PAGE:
This story is the earliest surviving piece of my writing that I have. It was written 15 years ago, and the events it describes were 16 years ago. My little sister Emily is now a 19 year old medical student.

Hope you like it.

The day the bird died (Emily's story)

When I was seventeen my mother remarried and had a baby girl called Emily. I left home to go to University soon afterwards so I wasn't able to spend much time with my new sister. I did, however, return 'home' every Christmas holidays. This story is about one Christmas holiday I will never forget.

It was Christmas 1991 and Emily had just had her second birthday. She talked well, and understood more than most people gave her credit for. At the time she was being introduced to two new characters - baby Jesus and Santa Claus. She found them both very interesting, but was inclined to get them confused. For instance, on Christmas Eve Emily was asked to put out some strawberries and beer for Santa Claus. She did this dutifully and the next morning was rewarded with an exciting abundance of presents. Perhaps hoping for the same result from Jesus she deposited a small quantity of her favourite 'man lollies' at the feet of each character in her Nativity set, including the cows and sheep.

After Emily's Christmas was finally over her life reverted to normal. She did, however, now carry with her some vital new information about the mysterious entitities Santa Claus and baby Jesus. She talked about both constantly, the interest evident in her voice.

But neither Santa nor Jesus claimed her affection more than her beloved pets. My stepfather had a dog called Bob. Bob was a brown kelpie. He and Emily were devoted to one another. Every time my mother took Emily shopping in the pram Bob ran beside them, barking at every passerby who so much as looked at Emily.

Emily also had a cat called Caffa. This cat was actually her own pet, although she used to be mine. Unfortunately I was not able to have pets in my new flat, hence the change of ownership. Caffa was a very beautiful long-haired tabby. Emily adored her, although I never knew whether the feeling was mutual. Emily was inclined to be rough in her affections, and thus received many well-placed scratches.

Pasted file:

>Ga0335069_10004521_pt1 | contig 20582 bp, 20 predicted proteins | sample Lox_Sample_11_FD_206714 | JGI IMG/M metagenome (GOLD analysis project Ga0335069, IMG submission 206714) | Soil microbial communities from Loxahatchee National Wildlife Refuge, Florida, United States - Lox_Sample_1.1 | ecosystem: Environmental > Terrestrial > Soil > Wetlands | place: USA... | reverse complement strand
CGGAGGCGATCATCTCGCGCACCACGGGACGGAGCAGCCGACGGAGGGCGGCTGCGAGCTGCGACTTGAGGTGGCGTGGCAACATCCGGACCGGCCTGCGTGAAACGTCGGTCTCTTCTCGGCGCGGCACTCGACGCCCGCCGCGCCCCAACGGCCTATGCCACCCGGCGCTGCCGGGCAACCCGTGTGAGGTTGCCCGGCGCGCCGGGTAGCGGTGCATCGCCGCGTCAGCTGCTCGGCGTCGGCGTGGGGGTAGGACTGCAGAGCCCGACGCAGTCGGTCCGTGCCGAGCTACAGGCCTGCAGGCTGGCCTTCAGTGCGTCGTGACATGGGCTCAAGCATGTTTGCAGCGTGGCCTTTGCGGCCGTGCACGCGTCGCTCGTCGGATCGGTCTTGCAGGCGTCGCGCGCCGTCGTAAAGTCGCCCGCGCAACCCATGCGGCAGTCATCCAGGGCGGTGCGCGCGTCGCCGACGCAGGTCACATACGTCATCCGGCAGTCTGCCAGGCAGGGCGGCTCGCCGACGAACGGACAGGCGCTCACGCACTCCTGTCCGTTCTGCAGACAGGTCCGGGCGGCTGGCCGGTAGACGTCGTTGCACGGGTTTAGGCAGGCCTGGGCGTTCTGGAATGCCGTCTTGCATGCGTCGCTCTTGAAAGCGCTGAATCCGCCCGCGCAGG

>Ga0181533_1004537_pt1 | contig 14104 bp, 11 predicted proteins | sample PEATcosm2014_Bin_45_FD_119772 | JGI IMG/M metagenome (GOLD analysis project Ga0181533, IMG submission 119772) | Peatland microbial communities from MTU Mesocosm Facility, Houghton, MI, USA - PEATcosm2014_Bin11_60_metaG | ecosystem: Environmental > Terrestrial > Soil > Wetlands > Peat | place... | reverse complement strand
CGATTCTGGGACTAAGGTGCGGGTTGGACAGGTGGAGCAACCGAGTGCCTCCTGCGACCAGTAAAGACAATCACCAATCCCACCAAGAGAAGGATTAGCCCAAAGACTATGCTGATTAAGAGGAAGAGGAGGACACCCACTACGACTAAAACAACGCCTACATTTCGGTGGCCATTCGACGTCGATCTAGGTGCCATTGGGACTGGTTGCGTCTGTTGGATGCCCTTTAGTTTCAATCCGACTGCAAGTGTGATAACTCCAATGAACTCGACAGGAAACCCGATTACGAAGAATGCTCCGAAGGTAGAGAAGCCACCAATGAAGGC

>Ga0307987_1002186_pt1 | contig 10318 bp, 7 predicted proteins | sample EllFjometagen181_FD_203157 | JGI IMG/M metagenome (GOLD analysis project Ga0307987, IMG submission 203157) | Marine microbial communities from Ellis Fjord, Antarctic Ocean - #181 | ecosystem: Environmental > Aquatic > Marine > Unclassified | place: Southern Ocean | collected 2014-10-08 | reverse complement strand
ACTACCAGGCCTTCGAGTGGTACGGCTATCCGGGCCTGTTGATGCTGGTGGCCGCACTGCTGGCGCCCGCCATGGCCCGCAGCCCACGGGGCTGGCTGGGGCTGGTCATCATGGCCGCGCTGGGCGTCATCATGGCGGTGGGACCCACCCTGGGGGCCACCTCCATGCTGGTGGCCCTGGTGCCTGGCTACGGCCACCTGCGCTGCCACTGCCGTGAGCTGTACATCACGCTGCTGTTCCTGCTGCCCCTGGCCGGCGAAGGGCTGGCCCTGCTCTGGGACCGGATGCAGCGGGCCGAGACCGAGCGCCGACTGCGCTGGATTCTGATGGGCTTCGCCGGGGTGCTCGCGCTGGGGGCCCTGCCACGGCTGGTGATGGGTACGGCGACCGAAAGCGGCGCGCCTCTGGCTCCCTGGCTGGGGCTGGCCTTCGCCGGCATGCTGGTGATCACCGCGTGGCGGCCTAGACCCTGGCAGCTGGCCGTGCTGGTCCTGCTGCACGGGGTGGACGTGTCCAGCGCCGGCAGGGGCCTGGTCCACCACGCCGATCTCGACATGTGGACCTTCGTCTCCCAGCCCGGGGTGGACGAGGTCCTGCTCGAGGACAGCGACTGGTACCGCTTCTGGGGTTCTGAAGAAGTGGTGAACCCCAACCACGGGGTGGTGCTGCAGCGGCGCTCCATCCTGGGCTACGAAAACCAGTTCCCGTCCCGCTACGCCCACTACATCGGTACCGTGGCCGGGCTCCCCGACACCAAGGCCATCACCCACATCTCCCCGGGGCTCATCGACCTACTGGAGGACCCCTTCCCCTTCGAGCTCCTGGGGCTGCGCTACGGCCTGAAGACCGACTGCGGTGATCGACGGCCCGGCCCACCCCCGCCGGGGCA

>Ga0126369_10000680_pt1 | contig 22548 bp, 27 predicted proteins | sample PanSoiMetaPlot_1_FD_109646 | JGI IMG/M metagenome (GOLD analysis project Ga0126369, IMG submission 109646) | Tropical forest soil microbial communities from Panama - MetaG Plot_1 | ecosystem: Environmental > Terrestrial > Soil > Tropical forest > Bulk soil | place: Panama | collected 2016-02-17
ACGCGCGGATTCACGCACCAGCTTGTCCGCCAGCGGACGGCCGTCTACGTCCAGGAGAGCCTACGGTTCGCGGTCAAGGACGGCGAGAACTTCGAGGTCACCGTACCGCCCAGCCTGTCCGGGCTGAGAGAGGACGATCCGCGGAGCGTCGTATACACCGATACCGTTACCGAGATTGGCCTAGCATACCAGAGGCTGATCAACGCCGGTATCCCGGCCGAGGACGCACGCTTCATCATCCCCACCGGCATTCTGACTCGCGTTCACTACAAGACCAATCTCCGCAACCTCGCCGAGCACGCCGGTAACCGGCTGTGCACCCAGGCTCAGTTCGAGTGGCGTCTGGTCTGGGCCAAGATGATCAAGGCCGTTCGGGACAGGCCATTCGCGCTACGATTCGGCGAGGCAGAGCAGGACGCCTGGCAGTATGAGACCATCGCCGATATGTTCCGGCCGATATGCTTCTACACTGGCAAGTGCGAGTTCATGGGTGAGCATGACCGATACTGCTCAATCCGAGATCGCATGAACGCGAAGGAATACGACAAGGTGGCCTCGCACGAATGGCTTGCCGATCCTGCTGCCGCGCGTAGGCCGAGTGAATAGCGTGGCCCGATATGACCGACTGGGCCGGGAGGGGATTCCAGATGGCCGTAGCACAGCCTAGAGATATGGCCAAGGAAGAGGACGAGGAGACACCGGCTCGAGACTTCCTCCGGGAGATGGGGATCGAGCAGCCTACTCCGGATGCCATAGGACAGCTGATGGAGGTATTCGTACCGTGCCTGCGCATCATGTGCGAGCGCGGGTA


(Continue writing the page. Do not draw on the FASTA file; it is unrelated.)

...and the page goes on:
Last, but not least, of the pet brigade, was a blue budgerigar called George. George had somehow learned to say a few words, which he usually said at the most inopportune moments. He provided much amusement for the family because of this. Sometimes George could also be coaxed out of his cage to have a fly around the room, and a cuddle with Emily.

One day, just after Christmas, Emily had succeeded in persuading mum to let her take George out of his cage. She had decided to put him under her jumper because she thought he might be cold. She was stroking his wings tenderly so mum decided it was safe enough to go into the kitchen and make herself some coffee. I went out too because I, also, am partial to coffee. My brother Adrian was playing on the computer downstairs. My stepfather had left the house early to go 'fishing'. Everything was quite calm. Mum made the coffee and we both sat down to drink it and have a quiet cigarette.

From what I gathered from the noise George had escaped and was flying around the room. Mum had to dart in and 'help' Emily catch him. Finally he was caught and resumed his royal place under Emily's jumper. Emily decided, since she was so glad to have him back, to give George a big cuddle. A big, strong cuddle.

Emily came into the kitchen with a look of astonishment on her face. "George not moving no more," she said. Mum told her to give her the bird. Mum took one look at him and started crying very loudly. "George is dead. You've killed George!!" she told Emily angrily. Emily, apparently, had heard the word 'dead' before and knew it was something very bad.

"Can he have one last fly?" she asked in a break from her tears. "No!! George can't have one last fly. He's dead!! He''s never going to be able to fly again. HE'S DEAD!!!" Emily cried louder.

After a while mum had calmed down a bit and it was decided that we were going to have a funeral. Adrian was sent to get an appropriate 'coffin' and I went to get a Bible. Adrian returned with a Community Aid Abroad box. It had a sticker on it which said, "A girt that gives twice." He thought that was very funny but no one else laughed. He had also brought his little Gideon's Bible. I think he brought it to make up for the fact that he'd told me a couple of days previously that the New Testament was written ten years ago because the church got sick of the old one.

When we had all gathered together again we proceeded to a patch of the garden. Adrian dug a hole and put George in the box. I read the twenty-third Psalm. At least I tried to but Adrian kept interrupting to tell me that the words in his Bible were different (he didn't understand about translations). Mum started crying again and Emily followed suit. Mum sprinkled some dirt on the box and Adrian helped to cover it up. We tried to make a cross out of some sticks but it wouldn't stand up straight. In the end we just put two sticks flat down on top of the mound in the shape of a cross.

Mum then explained to Emily that George had gone to birdie heaven with Jesus so it was all alright now. Emily seemed to accept this as she stopped crying and went off to play with her toys. Emily explained to me later that George was nice and safe now in the box with baby Jesus.